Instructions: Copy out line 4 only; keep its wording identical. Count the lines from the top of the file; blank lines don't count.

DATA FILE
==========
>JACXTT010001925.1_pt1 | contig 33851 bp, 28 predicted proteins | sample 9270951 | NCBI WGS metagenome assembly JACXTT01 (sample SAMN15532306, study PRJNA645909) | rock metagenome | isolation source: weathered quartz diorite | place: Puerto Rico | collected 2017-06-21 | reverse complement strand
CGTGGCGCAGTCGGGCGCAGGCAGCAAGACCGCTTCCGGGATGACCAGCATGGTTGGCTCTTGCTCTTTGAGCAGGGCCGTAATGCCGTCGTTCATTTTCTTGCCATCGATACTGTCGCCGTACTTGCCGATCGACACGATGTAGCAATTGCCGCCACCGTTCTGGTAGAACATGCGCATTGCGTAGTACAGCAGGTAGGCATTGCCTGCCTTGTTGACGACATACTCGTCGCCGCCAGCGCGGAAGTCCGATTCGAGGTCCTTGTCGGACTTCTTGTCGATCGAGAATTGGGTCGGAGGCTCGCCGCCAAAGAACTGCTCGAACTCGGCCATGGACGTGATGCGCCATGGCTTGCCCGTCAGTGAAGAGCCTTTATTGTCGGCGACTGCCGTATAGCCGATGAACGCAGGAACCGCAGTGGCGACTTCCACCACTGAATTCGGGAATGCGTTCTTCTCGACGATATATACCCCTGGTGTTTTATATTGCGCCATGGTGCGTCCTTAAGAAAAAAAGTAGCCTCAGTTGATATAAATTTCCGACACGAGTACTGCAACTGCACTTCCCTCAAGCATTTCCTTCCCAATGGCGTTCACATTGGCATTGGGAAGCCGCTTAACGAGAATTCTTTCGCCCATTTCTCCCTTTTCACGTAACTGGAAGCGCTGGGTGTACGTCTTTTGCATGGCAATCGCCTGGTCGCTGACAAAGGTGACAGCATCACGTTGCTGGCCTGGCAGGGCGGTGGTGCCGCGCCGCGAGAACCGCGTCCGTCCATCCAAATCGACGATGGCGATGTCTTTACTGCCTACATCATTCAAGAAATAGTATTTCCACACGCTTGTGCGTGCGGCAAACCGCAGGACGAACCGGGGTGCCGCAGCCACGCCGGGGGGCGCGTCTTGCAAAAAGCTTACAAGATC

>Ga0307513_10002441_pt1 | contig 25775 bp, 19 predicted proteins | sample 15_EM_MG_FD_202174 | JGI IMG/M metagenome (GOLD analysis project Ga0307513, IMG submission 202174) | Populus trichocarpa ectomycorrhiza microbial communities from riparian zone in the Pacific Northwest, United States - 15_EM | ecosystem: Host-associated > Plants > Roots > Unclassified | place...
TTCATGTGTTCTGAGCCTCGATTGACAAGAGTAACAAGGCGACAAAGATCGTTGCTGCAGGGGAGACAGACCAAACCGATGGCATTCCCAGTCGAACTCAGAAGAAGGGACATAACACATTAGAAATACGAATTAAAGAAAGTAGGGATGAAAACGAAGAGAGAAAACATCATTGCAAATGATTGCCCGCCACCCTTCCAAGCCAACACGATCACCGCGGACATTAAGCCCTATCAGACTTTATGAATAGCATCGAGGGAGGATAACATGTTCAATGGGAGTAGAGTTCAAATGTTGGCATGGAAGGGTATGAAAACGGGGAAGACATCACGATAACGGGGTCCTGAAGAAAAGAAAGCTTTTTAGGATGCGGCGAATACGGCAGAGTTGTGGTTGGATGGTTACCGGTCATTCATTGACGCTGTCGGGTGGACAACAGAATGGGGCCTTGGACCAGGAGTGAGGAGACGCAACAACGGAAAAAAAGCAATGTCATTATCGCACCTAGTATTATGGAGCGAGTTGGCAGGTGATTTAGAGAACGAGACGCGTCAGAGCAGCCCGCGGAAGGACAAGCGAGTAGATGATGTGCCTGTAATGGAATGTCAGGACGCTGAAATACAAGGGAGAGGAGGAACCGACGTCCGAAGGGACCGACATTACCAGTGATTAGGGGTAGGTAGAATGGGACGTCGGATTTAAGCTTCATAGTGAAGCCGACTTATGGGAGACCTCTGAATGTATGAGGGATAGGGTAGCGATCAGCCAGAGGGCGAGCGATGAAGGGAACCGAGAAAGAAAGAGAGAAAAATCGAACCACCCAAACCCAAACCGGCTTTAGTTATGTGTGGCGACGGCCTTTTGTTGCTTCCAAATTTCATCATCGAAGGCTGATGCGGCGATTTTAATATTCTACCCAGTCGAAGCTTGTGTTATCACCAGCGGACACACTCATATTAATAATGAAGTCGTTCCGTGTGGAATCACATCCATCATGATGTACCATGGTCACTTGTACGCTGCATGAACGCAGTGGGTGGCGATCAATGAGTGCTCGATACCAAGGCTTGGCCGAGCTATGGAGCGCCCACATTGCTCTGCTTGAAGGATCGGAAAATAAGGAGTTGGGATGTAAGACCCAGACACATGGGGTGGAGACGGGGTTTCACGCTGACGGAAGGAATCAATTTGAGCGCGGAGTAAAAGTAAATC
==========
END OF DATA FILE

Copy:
TTCATGTGTTCTGAGCCTCGATTGACAAGAGTAACAAGGCGACAAAGATCGTTGCTGCAGGGGAGACAGACCAAACCGATGGCATTCCCAGTCGAACTCAGAAGAAGGGACATAACACATTAGAAATACGAATTAAAGAAAGTAGGGATGAAAACGAAGAGAGAAAACATCATTGCAAATGATTGCCCGCCACCCTTCCAAGCCAACACGATCACCGCGGACATTAAGCCCTATCAGACTTTATGAATAGCATCGAGGGAGGATAACATGTTCAATGGGAGTAGAGTTCAAATGTTGGCATGGAAGGGTATGAAAACGGGGAAGACATCACGATAACGGGGTCCTGAAGAAAAGAAAGCTTTTTAGGATGCGGCGAATACGGCAGAGTTGTGGTTGGATGGTTACCGGTCATTCATTGACGCTGTCGGGTGGACAACAGAATGGGGCCTTGGACCAGGAGTGAGGAGACGCAACAACGGAAAAAAAGCAATGTCATTATCGCACCTAGTATTATGGAGCGAGTTGGCAGGTGATTTAGAGAACGAGACGCGTCAGAGCAGCCCGCGGAAGGACAAGCGAGTAGATGATGTGCCTGTAATGGAATGTCAGGACGCTGAAATACAAGGGAGAGGAGGAACCGACGTCCGAAGGGACCGACATTACCAGTGATTAGGGGTAGGTAGAATGGGACGTCGGATTTAAGCTTCATAGTGAAGCCGACTTATGGGAGACCTCTGAATGTATGAGGGATAGGGTAGCGATCAGCCAGAGGGCGAGCGATGAAGGGAACCGAGAAAGAAAGAGAGAAAAATCGAACCACCCAAACCCAAACCGGCTTTAGTTATGTGTGGCGACGGCCTTTTGTTGCTTCCAAATTTCATCATCGAAGGCTGATGCGGCGATTTTAATATTCTACCCAGTCGAAGCTTGTGTTATCACCAGCGGACACACTCATATTAATAATGAAGTCGTTCCGTGTGGAATCACATCCATCATGATGTACCATGGTCACTTGTACGCTGCATGAACGCAGTGGGTGGCGATCAATGAGTGCTCGATACCAAGGCTTGGCCGAGCTATGGAGCGCCCACATTGCTCTGCTTGAAGGATCGGAAAATAAGGAGTTGGGATGTAAGACCCAGACACATGGGGTGGAGACGGGGTTTCACGCTGACGGAAGGAATCAATTTGAGCGCGGAGTAAAAGTAAATC